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“We Need Smart, Well-Educated White People”: White Power Party Swears Loyalty To ‘President’ Trump

If you live in Iowa and own a phone, you might get a call this week that sounds something like this: “I urge you to vote for Donald Trump because he is the one candidate who points out that we should accept immigrants who are good for America. We don’t need Muslims. We need smart, well-educated white people who will assimilate to our culture. Vote Trump.”

This jarring message is just one part of a robocall recorded on behalf of Donald Trump by The American National Super PAC, created by none other than the leader of The American Freedom Party, a prominent white nationalist organization.

In the last month, the political party— which once tried to revoke the citizenship of every non-white inhabitant of the United States—has evolved from supporting Trump’s candidacy to formally endorsing him for president. That endorsement made American Freedom Party history since they had never before endorsed a candidate outside of their own ranks. But the group that represents “the political interests of White Americans” was willing to make an exception for the Republican frontrunner.

“We do have our own candidate, but Bob Whitaker, our candidate, has told us that it is alright to endorse Donald Trump,” the American Freedom Party’s leader William Daniel Johnson explained in an interview with The Daily Beast.

He first tried to register the group with the FEC as the American National Trump Super PAC in November of last year, but was prohibited from naming it this because the PAC is not a committee authorized by Trump’s campaign. A spokesman for Trump did not respond for a request for comment for this article. Johnson subsequently submitted an amended statement of organization to the FEC on January 6, changing the name to the American National Super PAC just three days before the calls began in Iowa. He also created, complete with a logo depicting the candidate’s swooping golden locks, devoted exclusively to stories about Trump.

But Iowans have the pleasure of hearing not only Johnson’s voice on the opposite end of the telephone but also Filipino-American Reverend Ronald Tan and Jared Taylor, a spokesman for the Council of Conservative Citizens, which among other things, was cited as the group which inspired Charleston church shooter Dylann Roof.

“I think really it has to do with a nagging sense that white Americans have that their country is really slipping through their fingers,” Taylor said when asked why he got involved. “People realize that the United States is changing and it’s changing in a way that they find disagreeable. And it has enormously to do with a change in demographics. It’s becoming a third-world country.”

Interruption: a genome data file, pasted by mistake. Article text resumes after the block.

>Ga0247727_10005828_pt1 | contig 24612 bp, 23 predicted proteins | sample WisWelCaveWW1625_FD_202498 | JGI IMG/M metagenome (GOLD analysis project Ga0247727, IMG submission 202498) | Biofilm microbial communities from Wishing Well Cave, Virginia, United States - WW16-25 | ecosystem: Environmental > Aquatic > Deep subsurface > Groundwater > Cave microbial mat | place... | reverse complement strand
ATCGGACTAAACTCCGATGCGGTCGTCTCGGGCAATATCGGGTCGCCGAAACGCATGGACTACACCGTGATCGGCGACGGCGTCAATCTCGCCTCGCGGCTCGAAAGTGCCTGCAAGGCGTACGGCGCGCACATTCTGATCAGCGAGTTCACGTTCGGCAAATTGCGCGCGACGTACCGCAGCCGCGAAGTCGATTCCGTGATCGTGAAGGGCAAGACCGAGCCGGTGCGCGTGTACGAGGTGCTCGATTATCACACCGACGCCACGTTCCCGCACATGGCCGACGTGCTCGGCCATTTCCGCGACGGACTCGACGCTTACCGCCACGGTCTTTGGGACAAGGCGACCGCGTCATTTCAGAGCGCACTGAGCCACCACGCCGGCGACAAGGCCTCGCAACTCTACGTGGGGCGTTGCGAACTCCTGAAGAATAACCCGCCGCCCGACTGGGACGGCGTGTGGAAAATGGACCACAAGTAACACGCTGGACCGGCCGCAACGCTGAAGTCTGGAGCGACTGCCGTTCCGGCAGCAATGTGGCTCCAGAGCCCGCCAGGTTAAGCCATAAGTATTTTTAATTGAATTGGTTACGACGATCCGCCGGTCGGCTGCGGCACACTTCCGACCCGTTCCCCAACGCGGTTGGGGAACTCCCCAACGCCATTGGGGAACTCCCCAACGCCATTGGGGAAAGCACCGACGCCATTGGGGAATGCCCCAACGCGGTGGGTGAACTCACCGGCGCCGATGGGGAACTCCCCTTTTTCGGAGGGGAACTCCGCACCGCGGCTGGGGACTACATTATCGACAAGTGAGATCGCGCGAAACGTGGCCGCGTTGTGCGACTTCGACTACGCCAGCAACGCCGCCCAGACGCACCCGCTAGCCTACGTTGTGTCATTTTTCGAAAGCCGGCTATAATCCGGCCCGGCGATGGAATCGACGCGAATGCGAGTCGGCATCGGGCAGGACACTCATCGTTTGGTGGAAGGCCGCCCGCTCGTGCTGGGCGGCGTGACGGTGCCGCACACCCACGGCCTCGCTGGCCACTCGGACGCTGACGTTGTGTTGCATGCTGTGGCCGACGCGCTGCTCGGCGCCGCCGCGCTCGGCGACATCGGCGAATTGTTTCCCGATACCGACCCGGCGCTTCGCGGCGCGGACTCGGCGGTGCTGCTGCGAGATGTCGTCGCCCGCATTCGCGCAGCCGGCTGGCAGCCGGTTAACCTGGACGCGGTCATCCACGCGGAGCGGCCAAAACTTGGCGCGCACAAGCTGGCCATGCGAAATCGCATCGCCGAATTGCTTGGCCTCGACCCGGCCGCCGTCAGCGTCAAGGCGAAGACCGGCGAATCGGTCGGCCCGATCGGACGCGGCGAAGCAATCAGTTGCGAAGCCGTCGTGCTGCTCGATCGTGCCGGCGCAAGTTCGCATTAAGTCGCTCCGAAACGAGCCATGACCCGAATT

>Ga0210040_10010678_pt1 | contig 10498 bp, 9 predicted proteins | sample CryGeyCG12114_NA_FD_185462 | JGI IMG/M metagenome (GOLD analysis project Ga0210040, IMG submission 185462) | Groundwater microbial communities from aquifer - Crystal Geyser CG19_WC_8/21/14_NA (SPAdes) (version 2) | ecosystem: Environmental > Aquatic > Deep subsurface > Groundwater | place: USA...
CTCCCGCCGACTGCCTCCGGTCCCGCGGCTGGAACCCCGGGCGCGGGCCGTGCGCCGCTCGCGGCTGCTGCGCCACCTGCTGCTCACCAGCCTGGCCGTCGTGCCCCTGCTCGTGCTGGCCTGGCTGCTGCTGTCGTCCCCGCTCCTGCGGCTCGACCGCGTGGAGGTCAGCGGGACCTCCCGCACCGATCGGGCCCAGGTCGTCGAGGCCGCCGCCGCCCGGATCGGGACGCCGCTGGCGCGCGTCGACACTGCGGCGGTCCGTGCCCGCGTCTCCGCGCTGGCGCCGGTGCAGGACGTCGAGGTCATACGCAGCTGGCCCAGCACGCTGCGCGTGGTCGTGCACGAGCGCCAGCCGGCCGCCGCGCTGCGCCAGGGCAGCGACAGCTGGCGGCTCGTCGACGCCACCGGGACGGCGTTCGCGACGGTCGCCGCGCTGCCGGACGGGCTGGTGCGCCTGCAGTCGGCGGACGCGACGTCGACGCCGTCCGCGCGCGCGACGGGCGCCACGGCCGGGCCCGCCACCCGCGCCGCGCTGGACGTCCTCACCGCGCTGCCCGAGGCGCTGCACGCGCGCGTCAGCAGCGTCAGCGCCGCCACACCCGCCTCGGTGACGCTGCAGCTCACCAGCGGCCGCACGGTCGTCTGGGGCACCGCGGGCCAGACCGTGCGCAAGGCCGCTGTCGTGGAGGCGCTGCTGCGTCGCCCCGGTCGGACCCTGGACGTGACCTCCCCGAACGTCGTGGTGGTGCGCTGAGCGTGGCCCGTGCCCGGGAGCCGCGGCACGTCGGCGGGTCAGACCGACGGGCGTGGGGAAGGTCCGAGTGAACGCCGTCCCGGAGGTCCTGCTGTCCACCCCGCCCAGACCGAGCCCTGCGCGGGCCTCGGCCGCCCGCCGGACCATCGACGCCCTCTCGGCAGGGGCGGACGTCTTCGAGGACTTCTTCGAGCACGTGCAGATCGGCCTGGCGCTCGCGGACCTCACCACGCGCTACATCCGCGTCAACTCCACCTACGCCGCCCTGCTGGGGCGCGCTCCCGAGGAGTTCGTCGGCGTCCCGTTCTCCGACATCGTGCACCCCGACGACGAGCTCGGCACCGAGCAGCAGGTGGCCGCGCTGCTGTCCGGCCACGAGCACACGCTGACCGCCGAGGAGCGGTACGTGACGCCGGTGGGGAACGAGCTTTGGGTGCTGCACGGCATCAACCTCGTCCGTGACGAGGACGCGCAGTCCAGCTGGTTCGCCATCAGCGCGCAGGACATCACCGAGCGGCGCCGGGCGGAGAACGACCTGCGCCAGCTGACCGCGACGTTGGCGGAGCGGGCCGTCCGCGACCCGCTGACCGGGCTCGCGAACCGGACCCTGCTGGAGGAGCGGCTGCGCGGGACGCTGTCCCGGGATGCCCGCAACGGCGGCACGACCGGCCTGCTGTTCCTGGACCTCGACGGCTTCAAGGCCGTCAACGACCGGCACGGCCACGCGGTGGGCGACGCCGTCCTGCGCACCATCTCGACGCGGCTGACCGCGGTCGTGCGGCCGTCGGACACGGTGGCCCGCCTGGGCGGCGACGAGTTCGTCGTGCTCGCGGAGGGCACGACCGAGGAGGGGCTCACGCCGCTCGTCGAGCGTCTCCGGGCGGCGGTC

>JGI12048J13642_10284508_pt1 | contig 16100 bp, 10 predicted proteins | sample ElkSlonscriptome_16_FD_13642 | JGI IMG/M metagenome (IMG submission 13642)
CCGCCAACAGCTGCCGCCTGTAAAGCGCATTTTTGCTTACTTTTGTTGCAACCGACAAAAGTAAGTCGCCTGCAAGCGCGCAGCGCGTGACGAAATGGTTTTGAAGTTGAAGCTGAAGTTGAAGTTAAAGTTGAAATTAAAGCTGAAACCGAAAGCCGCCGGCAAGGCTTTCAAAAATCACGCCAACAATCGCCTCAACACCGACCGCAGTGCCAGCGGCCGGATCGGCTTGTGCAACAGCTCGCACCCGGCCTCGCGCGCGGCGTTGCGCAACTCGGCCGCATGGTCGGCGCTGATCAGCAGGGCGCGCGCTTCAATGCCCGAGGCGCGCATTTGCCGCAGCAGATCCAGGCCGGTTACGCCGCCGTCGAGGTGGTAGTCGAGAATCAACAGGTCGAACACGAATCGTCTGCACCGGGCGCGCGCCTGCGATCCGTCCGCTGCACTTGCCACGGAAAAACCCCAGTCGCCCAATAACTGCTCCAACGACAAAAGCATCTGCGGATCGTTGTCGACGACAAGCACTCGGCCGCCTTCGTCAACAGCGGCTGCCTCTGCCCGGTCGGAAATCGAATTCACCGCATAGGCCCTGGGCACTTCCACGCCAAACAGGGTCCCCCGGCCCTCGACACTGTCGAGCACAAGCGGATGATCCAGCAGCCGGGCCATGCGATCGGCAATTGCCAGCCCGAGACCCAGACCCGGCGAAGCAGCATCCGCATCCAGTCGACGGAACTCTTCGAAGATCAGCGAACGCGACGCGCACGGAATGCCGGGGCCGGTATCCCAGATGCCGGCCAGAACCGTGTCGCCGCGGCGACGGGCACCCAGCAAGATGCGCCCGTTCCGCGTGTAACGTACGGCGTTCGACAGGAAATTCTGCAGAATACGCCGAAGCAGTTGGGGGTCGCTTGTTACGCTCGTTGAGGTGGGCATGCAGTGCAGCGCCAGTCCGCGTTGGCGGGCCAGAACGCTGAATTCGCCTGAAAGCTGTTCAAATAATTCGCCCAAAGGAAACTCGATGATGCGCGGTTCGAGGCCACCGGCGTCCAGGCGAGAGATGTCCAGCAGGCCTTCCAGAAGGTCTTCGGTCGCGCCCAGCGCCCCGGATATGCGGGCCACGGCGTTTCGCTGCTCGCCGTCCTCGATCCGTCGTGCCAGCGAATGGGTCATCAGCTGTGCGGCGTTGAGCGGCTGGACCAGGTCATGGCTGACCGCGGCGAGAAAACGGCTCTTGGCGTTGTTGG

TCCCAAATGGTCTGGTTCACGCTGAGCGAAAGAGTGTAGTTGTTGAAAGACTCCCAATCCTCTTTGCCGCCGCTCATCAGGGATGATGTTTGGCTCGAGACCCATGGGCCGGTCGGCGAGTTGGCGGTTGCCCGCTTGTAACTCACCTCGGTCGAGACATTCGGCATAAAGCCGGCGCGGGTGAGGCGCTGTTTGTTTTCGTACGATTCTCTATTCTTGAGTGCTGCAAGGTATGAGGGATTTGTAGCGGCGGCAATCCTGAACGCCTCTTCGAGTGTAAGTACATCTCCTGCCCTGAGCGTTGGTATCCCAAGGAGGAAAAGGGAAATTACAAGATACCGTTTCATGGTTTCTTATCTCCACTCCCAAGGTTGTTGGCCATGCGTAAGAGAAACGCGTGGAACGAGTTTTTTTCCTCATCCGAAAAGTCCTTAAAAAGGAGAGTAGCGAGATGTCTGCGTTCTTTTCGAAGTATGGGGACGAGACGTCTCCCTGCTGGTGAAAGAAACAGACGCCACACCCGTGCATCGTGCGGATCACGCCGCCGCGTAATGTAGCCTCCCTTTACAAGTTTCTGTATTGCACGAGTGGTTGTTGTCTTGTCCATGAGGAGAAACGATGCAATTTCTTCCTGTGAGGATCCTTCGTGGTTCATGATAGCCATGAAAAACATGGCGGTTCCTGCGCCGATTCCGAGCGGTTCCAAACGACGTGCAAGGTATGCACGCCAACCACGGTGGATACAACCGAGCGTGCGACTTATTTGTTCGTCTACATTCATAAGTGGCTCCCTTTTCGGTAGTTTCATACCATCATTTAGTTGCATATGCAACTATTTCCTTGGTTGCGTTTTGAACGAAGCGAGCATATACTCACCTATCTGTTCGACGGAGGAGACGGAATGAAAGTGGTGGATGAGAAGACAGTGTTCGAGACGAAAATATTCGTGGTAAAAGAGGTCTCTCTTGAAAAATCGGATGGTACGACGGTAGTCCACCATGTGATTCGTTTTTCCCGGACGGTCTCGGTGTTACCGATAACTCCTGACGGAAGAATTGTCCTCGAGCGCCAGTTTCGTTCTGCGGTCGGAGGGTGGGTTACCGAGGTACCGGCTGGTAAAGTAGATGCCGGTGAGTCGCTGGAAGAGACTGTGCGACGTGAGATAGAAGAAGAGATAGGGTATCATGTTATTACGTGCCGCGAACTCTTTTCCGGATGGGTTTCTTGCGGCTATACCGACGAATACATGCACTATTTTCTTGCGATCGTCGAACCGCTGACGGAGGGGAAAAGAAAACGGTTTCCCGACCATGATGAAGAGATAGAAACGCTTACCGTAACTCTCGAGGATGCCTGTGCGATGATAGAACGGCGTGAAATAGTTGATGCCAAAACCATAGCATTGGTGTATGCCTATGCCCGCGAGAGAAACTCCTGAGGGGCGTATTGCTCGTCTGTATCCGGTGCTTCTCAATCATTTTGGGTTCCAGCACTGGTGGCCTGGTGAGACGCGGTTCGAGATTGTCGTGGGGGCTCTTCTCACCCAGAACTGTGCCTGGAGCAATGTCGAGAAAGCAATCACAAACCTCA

Taylor, who surmises that most white Americans want a white-only nation, has sung the praises of Trump in the past writing in his own publication the American Renaissance that “this could be the last chance whites have to vote for a president who could actually do something useful for them and for their country.”

He has also concluded in past writing that “Blacks and whites are different. When blacks are left entirely to their own devices, Western civilization—any kind of civilization—disappears.” His organization is the modern iteration of the White Citizens Council which fought against desegregation in southern schools in the 1950s and 60s. It has referred to African-Americans as a “retrograde species of humanity” and opposes “efforts to mix the races of mankind.”

Taylor said he recorded his part of the robocall upon Johnson’s request and he would consider joining Trump’s campaign if asked to do so.

“It’s marvelously refreshing to find a fella who shoots from the hip,” Taylor said describing his fandom. “Can you imagine Jeb Bush saying something that would actually surprise you?”

Seeing as the PAC is very new, Johnson doesn’t have a long-term strategy with it as of yet. He’s put in $9,000 of his own money and is willing to put in more depending on how well this round of robocalls performs in getting Trump an Iowa caucus win.

“I think it’s a foregone conclusion that Trump will be the nominee and the president,” Johnson confidently said. “I think he will probably not win Iowa unless my efforts are successful.”

While these calls might ring as unwanted and riddled with problematic language to Iowa voters, the Federal Election Commission’s hands are really tied when it comes to dealing with the content of robocalls. According to deputy press officer Christian Hilland, the only time that the FEC is made aware of the existence of robocalls is when a PAC spends $10,000 or more and has to file an independent expenditure report.

“That would be beyond the scope of our regulations,” Hilland said when asked if the FEC would police any unsavory content in political robocalls. “You’d probably have to look at something like the DOJ.”

The Department of Justice did not respond to a request for comment about whether it had been made aware of the content of these calls.

Geoff Greenwood, communications director for the Iowa Attorney General, told The Daily Beast that “there’s no screening process” when it comes to the distribution of political robocalls in the state. According to Federal Communications Commission standards, the calls are qualified as protected free speech if they go to a landline. If a cell phone receives the calls, the user has to have given express permission to receives calls at that number. A representative for the FCC told The Daily Beast that details of any complaints could only be obtained through the Freedom of Information Act.

But at least one expert said that the content of the calls could stoke hatred among listeners.

“These robocalls are too brief to engage in a complicated critique of their use of hate,” Dr. Michael S. Waltman, a professor at the University of North Carolina who specializes in hate speech told The Daily Beast. “But they do manipulate the hatred of potential listeners. Jared Taylor’s comments directly state that Muslims are not good for America and that they are not good for America because they are Muslims (he even suggests that Muslims are not well-educated when he claims that we should only admit well educated people to the country).”

There are no legal limits if Johnson wants to expand these calls to New Hampshire, which is something he’s considering, unless someone files a complaint with the FCC. Which means, there could be a lot more of Johnson and his friends throughout the month as the first primary nears.